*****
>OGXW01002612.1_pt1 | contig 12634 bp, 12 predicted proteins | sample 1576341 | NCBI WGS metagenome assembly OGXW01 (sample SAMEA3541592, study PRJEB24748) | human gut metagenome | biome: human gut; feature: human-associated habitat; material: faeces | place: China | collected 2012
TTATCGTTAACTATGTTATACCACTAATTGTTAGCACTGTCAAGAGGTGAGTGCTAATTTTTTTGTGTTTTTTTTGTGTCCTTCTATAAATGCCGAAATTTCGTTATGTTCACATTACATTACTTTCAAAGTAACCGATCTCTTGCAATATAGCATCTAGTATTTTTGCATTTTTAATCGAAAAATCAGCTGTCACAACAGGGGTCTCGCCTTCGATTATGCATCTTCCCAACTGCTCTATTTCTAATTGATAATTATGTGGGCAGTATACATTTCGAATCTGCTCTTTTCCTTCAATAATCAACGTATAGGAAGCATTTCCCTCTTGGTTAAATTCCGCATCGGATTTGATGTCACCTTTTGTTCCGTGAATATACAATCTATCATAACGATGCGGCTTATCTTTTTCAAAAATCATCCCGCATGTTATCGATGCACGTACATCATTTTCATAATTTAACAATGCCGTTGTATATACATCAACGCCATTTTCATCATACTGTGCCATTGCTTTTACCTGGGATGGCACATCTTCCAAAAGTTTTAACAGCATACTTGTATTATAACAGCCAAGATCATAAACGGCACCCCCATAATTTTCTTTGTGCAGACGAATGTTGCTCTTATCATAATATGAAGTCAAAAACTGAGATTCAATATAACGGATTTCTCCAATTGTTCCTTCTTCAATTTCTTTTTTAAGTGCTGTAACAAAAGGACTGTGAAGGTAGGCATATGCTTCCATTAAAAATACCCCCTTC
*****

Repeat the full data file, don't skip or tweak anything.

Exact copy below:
>OGXW01002612.1_pt1 | contig 12634 bp, 12 predicted proteins | sample 1576341 | NCBI WGS metagenome assembly OGXW01 (sample SAMEA3541592, study PRJEB24748) | human gut metagenome | biome: human gut; feature: human-associated habitat; material: faeces | place: China | collected 2012
TTATCGTTAACTATGTTATACCACTAATTGTTAGCACTGTCAAGAGGTGAGTGCTAATTTTTTTGTGTTTTTTTTGTGTCCTTCTATAAATGCCGAAATTTCGTTATGTTCACATTACATTACTTTCAAAGTAACCGATCTCTTGCAATATAGCATCTAGTATTTTTGCATTTTTAATCGAAAAATCAGCTGTCACAACAGGGGTCTCGCCTTCGATTATGCATCTTCCCAACTGCTCTATTTCTAATTGATAATTATGTGGGCAGTATACATTTCGAATCTGCTCTTTTCCTTCAATAATCAACGTATAGGAAGCATTTCCCTCTTGGTTAAATTCCGCATCGGATTTGATGTCACCTTTTGTTCCGTGAATATACAATCTATCATAACGATGCGGCTTATCTTTTTCAAAAATCATCCCGCATGTTATCGATGCACGTACATCATTTTCATAATTTAACAATGCCGTTGTATATACATCAACGCCATTTTCATCATACTGTGCCATTGCTTTTACCTGGGATGGCACATCTTCCAAAAGTTTTAACAGCATACTTGTATTATAACAGCCAAGATCATAAACGGCACCCCCATAATTTTCTTTGTGCAGACGAATGTTGCTCTTATCATAATATGAAGTCAAAAACTGAGATTCAATATAACGGATTTCTCCAATTGTTCCTTCTTCAATTTCTTTTTTAAGTGCTGTAACAAAAGGACTGTGAAGGTAGGCATATGCTTCCATTAAAAATACCCCCTTC